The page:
Spotlight / Author Gerry Rising
Author Gerry Rising and his book
According to Spree’s nature writer, Gerry Rising, there are eleven different types of warblers migrating through Western New York between May 1 and May 10. They include, among others, the yellow warbler, the blackburnian warbler, the cerulean warbler, and the Cape May warbler. I have never seen any of them. They are among dozens of interesting and often exotic species that come winging through the area during migration season.
Fortunately for those of us who aren’t as up on our birds as we should be, the bird on the cover of Rising’s new book, Birds and Birdwatchers (W. R. Parks, 2016), is familiar. It’s a black-capped chickadee, a year-round resident of the area whose distinctive head and buzzing, three-note call are instantly recognizable. The bird is actually perched on Rising’s hand, lured there by a sunflower seed. Chickadees, cardinals, house sparrows, crows, European starlings, and house finches are familiar residents of Buffalo-area backyards. Walks through area parks yield glimpses of a few other species: red-winged backbirds, Baltimore orioles (in spring), and sometimes a blue jay.
Those who long for a more varied birdwatching experience would do well to pick up this book. There are 100 short essays, all about birds, bird lore, and other bird resources; most of them appeared in Rising’s long-running “Nature Watch” column in the Buffalo News (which ended last year). The essays are conversational, accessible, and—for those of us who long to be better naturalists—thrillingly inspirational. They provide glimpses from Rising’s eighty years as an avid birdwatcher; his matter-of-fact observations are always permeated with the enthusiasm of a true nature lover, someone who thinks nothing of sitting in a preserve for hours, binoculars at the ready. Thankfully for birding newbies, the essays discuss common and uncommon species, as well as some of the ecological and political issues that affect the natural world.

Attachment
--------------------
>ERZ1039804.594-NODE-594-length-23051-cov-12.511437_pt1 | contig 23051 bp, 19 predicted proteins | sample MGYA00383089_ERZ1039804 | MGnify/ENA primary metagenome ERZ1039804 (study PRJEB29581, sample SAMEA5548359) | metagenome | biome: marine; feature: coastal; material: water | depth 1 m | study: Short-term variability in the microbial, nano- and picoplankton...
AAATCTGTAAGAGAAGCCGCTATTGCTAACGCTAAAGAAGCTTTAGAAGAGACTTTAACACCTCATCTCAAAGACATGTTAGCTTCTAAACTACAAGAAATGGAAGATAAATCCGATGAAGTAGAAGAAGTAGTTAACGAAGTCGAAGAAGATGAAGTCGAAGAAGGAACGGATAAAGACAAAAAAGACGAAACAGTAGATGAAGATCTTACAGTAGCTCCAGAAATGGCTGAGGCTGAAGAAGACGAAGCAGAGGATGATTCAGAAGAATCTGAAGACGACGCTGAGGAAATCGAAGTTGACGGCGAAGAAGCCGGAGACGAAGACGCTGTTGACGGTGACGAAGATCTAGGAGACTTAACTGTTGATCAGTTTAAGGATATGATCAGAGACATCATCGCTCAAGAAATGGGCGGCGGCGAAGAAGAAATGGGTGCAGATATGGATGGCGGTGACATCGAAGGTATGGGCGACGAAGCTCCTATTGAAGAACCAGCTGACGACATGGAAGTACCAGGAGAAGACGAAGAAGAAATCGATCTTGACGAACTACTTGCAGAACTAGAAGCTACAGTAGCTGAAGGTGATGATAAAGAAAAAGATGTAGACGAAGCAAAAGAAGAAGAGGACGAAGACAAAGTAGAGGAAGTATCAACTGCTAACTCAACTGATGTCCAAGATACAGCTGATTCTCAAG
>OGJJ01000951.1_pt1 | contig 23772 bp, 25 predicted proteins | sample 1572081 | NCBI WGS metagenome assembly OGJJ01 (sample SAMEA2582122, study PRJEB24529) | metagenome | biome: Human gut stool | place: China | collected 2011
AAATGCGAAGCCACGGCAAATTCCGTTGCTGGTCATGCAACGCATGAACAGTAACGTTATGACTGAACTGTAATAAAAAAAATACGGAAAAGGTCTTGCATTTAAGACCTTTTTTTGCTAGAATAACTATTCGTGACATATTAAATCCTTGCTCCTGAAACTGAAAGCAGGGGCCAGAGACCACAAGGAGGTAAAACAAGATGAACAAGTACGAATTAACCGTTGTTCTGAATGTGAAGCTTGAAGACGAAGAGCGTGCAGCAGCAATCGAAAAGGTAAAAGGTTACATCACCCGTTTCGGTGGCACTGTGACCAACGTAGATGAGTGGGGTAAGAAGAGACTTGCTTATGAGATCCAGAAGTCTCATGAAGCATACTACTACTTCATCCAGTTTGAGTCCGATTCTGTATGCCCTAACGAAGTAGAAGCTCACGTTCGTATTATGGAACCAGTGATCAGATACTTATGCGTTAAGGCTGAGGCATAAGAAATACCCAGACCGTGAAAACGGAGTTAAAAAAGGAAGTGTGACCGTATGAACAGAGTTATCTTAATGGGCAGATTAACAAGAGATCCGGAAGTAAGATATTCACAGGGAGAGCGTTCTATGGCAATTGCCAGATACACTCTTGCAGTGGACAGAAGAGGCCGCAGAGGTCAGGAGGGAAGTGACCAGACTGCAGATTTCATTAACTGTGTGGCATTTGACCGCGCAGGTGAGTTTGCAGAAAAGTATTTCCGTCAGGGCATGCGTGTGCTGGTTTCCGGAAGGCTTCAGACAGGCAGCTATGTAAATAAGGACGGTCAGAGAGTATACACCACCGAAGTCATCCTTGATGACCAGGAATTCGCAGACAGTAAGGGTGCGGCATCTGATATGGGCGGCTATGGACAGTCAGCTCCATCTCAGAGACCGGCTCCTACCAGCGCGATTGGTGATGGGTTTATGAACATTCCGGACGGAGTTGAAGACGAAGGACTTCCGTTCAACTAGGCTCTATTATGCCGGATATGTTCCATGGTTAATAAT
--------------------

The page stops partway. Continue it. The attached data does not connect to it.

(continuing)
Clockwise: Yellow warbler, the blackburnian warbler, the cerulean warbler, and the Cape May warbler
Rising on cardinals:
I expect that many people like the male cardinal because of its bright red coloration. That is not what makes it so attractive to me. Its red is no match for the deep red color of the scarlet tanager’s breast nor the helmet of the red-headed woodpecker. Instead I think of it as a cary Grant among birds, its posture erect, its body light, its movements sure and swift and understated, its manners toward its consort impeccable.
On The Big Year:
The film is about three birdwatchers who seek the North American record for the number of species seen in one year. As those familiar with this kind of listing know, this involves dashing around the continent from Key West to Attu and even far out to sea on small yachts off the California and New England coasts. To give some sense of the number of species involved, my life list is just short of 450; these birders compete at over 700 in one year. So much for my puny achievement.
To those of us who are happy to glimpse a cardinal in our backyards, Rising’s achievement is far from puny. If he had spent less time chronicling his birding experiences and more time watching, he might have had bigger years, but we’d be deprived of the substantial pleasures of reading this book.
Gerry Rising's book is on amazon.com.
Elizabeth Licata is editor of Spree and a would-be birdwatcher.